• E) Ligand binding domain (LBD) (Template:InterPro): Moderately conserved in sequence and highly conserved in structure between the various nuclear receptors. The structure of the LBD is referred to as an alpha helical sandwich fold (Template:SCOP) in which three anti parallel alpha helices (the "sandwich filling") are flanked by two alpha helices on one side and three on the other (the "bread"). The ligand binding cavity is within the interior of the LBD and just below three anti parallel alpha helical sandwich "filling". Along with the DBD, the LBD contributes to the dimerization interface of the receptor and in addition, binds coactivator and corepressor proteins. Contains the activation function 2 (AF-2) whose action is dependent on the presence of bound ligand.[12]

  • F) C-terminal domain: Variable in sequence between various nuclear receptors.

Mechanism of action Edit

File:Type ii nuclear receptor action.png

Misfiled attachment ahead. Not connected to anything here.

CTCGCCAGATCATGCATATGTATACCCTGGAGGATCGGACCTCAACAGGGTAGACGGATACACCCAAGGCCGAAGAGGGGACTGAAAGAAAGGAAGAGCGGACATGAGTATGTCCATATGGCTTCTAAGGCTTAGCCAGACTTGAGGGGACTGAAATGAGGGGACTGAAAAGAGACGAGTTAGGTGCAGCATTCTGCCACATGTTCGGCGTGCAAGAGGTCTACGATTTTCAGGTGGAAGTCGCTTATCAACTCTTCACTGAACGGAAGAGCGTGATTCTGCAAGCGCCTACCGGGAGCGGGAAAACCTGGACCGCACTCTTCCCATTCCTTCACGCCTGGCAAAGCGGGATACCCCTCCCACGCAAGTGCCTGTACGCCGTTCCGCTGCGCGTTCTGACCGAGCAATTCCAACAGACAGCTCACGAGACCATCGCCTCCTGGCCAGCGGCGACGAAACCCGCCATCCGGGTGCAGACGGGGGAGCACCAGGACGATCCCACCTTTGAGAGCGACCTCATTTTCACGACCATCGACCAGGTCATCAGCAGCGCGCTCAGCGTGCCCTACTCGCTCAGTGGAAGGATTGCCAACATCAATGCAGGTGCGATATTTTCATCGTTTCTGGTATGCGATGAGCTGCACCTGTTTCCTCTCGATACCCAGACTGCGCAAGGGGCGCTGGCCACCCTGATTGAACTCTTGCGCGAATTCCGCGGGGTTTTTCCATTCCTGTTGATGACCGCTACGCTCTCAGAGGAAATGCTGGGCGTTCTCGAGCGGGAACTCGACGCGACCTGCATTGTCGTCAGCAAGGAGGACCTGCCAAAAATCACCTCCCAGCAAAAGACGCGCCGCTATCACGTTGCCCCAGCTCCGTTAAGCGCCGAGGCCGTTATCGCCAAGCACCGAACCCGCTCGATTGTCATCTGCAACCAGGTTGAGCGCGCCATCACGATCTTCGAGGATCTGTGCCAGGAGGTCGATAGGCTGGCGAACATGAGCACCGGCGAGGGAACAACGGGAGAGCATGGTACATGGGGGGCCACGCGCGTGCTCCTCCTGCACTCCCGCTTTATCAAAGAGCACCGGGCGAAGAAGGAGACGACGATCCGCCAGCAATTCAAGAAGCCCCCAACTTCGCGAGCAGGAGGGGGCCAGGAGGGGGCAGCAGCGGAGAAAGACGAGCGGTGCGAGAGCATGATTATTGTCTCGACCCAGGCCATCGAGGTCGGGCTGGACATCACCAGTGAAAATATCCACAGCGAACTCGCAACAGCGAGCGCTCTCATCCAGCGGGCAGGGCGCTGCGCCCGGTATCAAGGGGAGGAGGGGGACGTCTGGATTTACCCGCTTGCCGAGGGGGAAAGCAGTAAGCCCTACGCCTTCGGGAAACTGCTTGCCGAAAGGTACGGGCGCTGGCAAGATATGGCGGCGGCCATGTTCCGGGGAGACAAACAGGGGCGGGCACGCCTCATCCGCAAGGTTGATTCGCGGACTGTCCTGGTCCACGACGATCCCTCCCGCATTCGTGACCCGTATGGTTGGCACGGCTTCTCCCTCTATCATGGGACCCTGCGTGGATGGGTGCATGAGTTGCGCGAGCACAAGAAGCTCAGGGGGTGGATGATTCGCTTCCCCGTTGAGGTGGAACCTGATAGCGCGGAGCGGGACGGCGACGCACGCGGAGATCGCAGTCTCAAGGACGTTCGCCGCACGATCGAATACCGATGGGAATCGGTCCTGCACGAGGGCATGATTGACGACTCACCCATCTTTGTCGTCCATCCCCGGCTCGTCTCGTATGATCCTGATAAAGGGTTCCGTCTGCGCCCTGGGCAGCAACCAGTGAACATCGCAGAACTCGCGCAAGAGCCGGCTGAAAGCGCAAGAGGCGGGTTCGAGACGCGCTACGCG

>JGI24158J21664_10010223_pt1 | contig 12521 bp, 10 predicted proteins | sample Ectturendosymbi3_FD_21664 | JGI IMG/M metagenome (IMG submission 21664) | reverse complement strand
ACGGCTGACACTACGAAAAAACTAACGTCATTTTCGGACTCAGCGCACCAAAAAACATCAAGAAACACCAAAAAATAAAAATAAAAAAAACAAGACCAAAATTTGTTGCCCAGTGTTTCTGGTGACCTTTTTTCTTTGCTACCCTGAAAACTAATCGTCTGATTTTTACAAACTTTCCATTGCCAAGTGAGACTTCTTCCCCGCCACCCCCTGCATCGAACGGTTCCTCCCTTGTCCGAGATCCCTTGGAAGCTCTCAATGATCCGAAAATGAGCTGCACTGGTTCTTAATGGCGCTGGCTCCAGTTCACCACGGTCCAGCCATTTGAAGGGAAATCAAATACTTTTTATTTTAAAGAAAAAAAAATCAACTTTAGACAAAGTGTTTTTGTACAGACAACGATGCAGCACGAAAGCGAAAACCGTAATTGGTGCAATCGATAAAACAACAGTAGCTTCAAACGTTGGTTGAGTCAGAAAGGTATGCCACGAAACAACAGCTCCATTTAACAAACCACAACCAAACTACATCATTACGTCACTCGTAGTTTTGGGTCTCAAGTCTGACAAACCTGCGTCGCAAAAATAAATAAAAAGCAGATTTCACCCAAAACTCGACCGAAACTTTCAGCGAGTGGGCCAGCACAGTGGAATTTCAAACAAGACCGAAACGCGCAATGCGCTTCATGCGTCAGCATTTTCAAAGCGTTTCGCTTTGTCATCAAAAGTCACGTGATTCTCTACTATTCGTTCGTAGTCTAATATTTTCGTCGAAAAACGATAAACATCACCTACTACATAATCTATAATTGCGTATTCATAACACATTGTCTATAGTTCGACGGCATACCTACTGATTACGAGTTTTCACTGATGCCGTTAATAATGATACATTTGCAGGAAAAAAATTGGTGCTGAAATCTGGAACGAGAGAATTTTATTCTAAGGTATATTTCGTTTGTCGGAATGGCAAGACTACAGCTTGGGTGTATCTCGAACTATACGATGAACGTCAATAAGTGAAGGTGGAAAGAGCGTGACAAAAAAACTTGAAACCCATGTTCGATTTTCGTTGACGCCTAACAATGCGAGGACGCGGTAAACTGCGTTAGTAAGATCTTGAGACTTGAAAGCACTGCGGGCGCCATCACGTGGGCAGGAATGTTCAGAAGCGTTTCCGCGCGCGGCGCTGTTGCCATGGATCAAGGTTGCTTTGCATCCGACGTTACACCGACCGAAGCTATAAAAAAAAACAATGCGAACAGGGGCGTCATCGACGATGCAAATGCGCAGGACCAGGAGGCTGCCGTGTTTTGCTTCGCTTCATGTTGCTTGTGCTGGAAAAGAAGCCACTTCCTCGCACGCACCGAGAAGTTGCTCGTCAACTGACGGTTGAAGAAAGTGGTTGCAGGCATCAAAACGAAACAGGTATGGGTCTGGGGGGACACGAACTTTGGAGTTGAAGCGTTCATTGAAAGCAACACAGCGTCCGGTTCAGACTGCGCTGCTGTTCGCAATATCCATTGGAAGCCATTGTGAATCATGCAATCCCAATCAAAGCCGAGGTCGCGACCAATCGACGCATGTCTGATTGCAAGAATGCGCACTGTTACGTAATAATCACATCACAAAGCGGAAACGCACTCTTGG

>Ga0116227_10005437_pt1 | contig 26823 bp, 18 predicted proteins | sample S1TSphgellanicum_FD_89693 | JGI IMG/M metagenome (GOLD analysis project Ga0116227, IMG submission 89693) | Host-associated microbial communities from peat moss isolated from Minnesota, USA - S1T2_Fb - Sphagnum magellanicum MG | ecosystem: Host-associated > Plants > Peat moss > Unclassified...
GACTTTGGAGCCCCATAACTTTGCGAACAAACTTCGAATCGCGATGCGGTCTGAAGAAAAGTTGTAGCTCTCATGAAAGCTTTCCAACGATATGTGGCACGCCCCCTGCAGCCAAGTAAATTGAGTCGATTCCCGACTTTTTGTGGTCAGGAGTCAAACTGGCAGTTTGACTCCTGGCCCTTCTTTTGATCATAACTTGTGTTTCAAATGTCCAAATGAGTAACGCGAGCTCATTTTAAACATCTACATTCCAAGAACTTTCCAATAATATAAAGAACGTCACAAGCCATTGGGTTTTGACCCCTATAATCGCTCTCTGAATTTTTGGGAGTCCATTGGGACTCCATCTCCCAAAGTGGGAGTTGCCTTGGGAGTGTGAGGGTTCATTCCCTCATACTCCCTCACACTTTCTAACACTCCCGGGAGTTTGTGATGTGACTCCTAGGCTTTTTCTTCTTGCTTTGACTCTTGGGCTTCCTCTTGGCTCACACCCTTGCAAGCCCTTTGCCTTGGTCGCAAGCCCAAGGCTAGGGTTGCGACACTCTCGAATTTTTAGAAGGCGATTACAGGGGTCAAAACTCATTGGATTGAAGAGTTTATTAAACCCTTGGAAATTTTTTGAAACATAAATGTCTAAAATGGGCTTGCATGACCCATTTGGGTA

Nuclear receptors (NRs) may be classified into two broad classes according to their mechanism of action and subcellular distribution in the absence of ligand.

Small lipophilic substances such as natural hormones diffuse past the cell membrane and bind to nuclear receptors located in the cytosol (type I NR) or nucleus (type II NR) of the cell. This causes a change in the conformation of the receptor which depending on the mechanistic class (type I or II), triggers a number of down stream events that eventually results in up or down regulation of gene expression.

Accordingly, nuclear receptors may be subdivided into the following two mechanistic classes:[3][4]